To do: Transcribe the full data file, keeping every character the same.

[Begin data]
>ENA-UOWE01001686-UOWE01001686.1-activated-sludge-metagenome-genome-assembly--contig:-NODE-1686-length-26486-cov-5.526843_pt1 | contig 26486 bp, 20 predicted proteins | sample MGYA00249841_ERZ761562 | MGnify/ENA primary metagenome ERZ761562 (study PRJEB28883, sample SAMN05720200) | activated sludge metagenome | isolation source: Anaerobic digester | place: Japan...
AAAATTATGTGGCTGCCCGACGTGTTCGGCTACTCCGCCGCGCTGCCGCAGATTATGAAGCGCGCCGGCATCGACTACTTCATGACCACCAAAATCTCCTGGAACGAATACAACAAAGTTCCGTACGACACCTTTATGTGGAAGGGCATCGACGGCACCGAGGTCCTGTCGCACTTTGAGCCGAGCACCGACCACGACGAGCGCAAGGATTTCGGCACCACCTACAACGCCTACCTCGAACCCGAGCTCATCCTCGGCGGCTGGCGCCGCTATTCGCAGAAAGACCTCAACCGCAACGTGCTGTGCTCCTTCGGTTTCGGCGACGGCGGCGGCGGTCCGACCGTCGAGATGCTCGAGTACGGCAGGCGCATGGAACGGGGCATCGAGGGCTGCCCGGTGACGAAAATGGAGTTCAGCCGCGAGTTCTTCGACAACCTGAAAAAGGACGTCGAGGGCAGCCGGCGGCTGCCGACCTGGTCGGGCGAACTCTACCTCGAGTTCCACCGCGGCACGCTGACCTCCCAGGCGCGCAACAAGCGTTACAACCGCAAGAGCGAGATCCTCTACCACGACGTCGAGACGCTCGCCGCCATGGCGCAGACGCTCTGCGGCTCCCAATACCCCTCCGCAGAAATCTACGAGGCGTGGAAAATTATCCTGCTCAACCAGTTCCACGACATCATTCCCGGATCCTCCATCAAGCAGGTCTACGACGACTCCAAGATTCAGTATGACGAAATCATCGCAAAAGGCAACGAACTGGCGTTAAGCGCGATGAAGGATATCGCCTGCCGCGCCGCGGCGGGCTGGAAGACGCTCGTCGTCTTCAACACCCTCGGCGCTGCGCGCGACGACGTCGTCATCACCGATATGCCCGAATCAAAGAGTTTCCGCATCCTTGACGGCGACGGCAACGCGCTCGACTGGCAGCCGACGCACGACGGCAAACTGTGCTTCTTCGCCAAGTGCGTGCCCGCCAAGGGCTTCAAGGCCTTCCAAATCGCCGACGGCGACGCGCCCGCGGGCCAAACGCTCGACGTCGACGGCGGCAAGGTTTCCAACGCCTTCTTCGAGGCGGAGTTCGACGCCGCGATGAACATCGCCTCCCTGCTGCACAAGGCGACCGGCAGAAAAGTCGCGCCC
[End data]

>ENA-UOWE01001686-UOWE01001686.1-activated-sludge-metagenome-genome-assembly--contig:-NODE-1686-length-26486-cov-5.526843_pt1 | contig 26486 bp, 20 predicted proteins | sample MGYA00249841_ERZ761562 | MGnify/ENA primary metagenome ERZ761562 (study PRJEB28883, sample SAMN05720200) | activated sludge metagenome | isolation source: Anaerobic digester | place: Japan...
AAAATTATGTGGCTGCCCGACGTGTTCGGCTACTCCGCCGCGCTGCCGCAGATTATGAAGCGCGCCGGCATCGACTACTTCATGACCACCAAAATCTCCTGGAACGAATACAACAAAGTTCCGTACGACACCTTTATGTGGAAGGGCATCGACGGCACCGAGGTCCTGTCGCACTTTGAGCCGAGCACCGACCACGACGAGCGCAAGGATTTCGGCACCACCTACAACGCCTACCTCGAACCCGAGCTCATCCTCGGCGGCTGGCGCCGCTATTCGCAGAAAGACCTCAACCGCAACGTGCTGTGCTCCTTCGGTTTCGGCGACGGCGGCGGCGGTCCGACCGTCGAGATGCTCGAGTACGGCAGGCGCATGGAACGGGGCATCGAGGGCTGCCCGGTGACGAAAATGGAGTTCAGCCGCGAGTTCTTCGACAACCTGAAAAAGGACGTCGAGGGCAGCCGGCGGCTGCCGACCTGGTCGGGCGAACTCTACCTCGAGTTCCACCGCGGCACGCTGACCTCCCAGGCGCGCAACAAGCGTTACAACCGCAAGAGCGAGATCCTCTACCACGACGTCGAGACGCTCGCCGCCATGGCGCAGACGCTCTGCGGCTCCCAATACCCCTCCGCAGAAATCTACGAGGCGTGGAAAATTATCCTGCTCAACCAGTTCCACGACATCATTCCCGGATCCTCCATCAAGCAGGTCTACGACGACTCCAAGATTCAGTATGACGAAATCATCGCAAAAGGCAACGAACTGGCGTTAAGCGCGATGAAGGATATCGCCTGCCGCGCCGCGGCGGGCTGGAAGACGCTCGTCGTCTTCAACACCCTCGGCGCTGCGCGCGACGACGTCGTCATCACCGATATGCCCGAATCAAAGAGTTTCCGCATCCTTGACGGCGACGGCAACGCGCTCGACTGGCAGCCGACGCACGACGGCAAACTGTGCTTCTTCGCCAAGTGCGTGCCCGCCAAGGGCTTCAAGGCCTTCCAAATCGCCGACGGCGACGCGCCCGCGGGCCAAACGCTCGACGTCGACGGCGGCAAGGTTTCCAACGCCTTCTTCGAGGCGGAGTTCGACGCCGCGATGAACATCGCCTCCCTGCTGCACAAGGCGACCGGCAGAAAAGTCGCGCCC